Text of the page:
Ghana’s recreation and tourism sector has experienced rapid growth in the past years and recognized by government as one of the economic pillars for developing beyond aid and creating jobs in the country. The National Tourism Development Plan (2013 – 2027) led by the Ministry of Tourism, Culture and Creative Arts (MoTCCA) highlights that the tourism and hospitality sector is a major driver of the Ghanaian economy. As such government is committed to increasing infrastructure investments of Ghana’s tourism sector to boost both the number of tourist arrivals and the net spend per tourist in Ghana.
Ghana’s tourism sector is playing an increasingly important role in the country’s development, contributing to both economic growth and job creation. The results of the World Economic Forum’s “Travel and Tourism Competitiveness Report 2019” indicate that Ghana has significant opportunity to build competitiveness through its history, culture and abundance of natural sites, raising the country’s international profile as a tourism destination. Tourism provides a significant source of foreign exchange in Ghana, contributing to the government’s tax revenue, economic growth and job opportunities. The Ministry of Tourism, Arts and Culture estimated that the sector accounted for 4.9% of GDP in 2018, making it the fourth-largest contributor after cocoa, gold and oil. Tourism supported 602,425 direct and indirect jobs that year, up 10% compared to 2017, when the sector employed 550,000 people.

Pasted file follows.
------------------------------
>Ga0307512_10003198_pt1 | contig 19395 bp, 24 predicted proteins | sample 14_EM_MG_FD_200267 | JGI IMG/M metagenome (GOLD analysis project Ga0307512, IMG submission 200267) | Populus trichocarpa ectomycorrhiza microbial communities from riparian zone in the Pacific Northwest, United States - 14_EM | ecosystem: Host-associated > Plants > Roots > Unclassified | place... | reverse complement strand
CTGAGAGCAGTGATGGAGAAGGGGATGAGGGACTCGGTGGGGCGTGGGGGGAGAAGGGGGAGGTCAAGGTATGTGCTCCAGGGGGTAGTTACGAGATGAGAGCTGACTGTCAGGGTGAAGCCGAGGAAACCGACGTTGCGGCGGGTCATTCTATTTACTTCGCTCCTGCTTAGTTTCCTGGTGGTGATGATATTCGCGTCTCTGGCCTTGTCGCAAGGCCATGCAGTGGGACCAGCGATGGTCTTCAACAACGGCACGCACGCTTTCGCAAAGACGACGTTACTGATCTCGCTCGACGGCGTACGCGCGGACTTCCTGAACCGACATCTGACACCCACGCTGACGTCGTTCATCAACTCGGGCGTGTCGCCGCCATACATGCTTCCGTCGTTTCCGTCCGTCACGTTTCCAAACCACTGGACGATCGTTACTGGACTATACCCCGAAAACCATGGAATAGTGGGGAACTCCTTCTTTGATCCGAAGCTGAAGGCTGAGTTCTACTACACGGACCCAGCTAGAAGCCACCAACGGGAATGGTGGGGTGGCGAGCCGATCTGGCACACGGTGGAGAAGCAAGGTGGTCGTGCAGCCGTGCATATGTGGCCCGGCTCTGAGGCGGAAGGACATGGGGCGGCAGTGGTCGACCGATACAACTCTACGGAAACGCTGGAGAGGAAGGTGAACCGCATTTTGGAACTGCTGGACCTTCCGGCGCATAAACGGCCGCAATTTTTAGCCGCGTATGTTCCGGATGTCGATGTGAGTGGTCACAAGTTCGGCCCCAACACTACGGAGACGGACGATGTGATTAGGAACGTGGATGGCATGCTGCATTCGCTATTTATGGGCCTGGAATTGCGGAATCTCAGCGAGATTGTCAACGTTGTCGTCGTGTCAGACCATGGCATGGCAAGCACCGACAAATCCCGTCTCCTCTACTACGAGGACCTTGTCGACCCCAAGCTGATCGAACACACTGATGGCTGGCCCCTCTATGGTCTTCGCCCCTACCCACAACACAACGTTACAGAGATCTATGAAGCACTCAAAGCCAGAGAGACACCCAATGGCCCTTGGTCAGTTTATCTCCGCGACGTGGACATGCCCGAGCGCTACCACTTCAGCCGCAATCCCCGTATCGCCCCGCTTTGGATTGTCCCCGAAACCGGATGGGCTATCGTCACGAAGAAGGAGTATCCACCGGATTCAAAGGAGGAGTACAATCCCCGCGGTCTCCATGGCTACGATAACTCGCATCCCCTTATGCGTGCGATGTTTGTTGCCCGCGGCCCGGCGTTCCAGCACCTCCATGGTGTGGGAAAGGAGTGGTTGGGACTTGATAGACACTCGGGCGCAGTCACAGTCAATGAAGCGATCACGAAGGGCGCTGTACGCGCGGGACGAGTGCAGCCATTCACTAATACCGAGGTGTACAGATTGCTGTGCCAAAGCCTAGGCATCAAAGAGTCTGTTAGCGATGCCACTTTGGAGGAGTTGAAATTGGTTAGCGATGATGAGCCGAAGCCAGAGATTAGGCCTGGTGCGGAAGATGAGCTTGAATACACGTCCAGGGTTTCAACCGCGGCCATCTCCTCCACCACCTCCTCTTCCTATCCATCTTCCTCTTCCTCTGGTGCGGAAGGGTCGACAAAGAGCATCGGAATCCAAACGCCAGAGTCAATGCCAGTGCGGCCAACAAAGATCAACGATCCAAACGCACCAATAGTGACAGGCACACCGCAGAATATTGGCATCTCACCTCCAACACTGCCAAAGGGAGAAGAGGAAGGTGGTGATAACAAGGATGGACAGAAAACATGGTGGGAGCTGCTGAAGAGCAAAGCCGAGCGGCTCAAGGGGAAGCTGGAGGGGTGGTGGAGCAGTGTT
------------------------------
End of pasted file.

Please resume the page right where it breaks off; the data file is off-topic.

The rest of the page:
The sector saw an increase in international visitors in the year 2020 due to the “Beyond the Return” initiative by government. This is a follow-up to the successful “Year of Return” Ghana 2019’ campaign which commemorated the 400th Anniversary of the arrival of the first recorded enslaved Africans in Jamestown Virginia in 1619. The landmark campaign also celebrated the resilience of the African over the past 400 years and welcomed all people of African origin to return to Africa especially Ghana.
The campaign resulted in a growth of 18% in international arrivals from the Americas, Great Britain, the Caribbean and other key target countries whilst total arrivals increased by 45% compared to the previous year. Estimated average spends increased from US$1,862 in 2017 to US$2,589 in 2019 (MoTCCA, 2020).
The outbreak of COVID-19 has had a severe effect on inbound tourism. International arrivals declined from 1,130,307 in 2019 to 355,108 in 2020, a drop of around 68%, which is 6% less than the UNWTO’s forecast of 74%. Tourism receipts, on the other hand, fell from ($M) 3,312.9 to ($M) 387.1 in 2020, representing an 88% drop. Before the pandemic (2019), there were 256,457 arrivals, 196,039 arrivals during the epidemic (2020), and 98,950 arrivals in the recovery year (2021).
The tourism activities are mostly associated with recreational activities and Ghana offers different types of recreational activities including, hiking which features spectacular experiences of forest hikes such as the hike to Wli Falls, biking which features trails through the Shai Hills Game Reserve, Water sports including jet skiing and surfing as is available at the Busua Beach Resort and Lou-Moon (Axim) and paragliding on the Kwahu plateau, which is mostly at its peak during the Easter (usually April) and celebrated annually as a Paragliding Festival flying hundreds of visitors during a 3-4day event at Kwahu Atibie.
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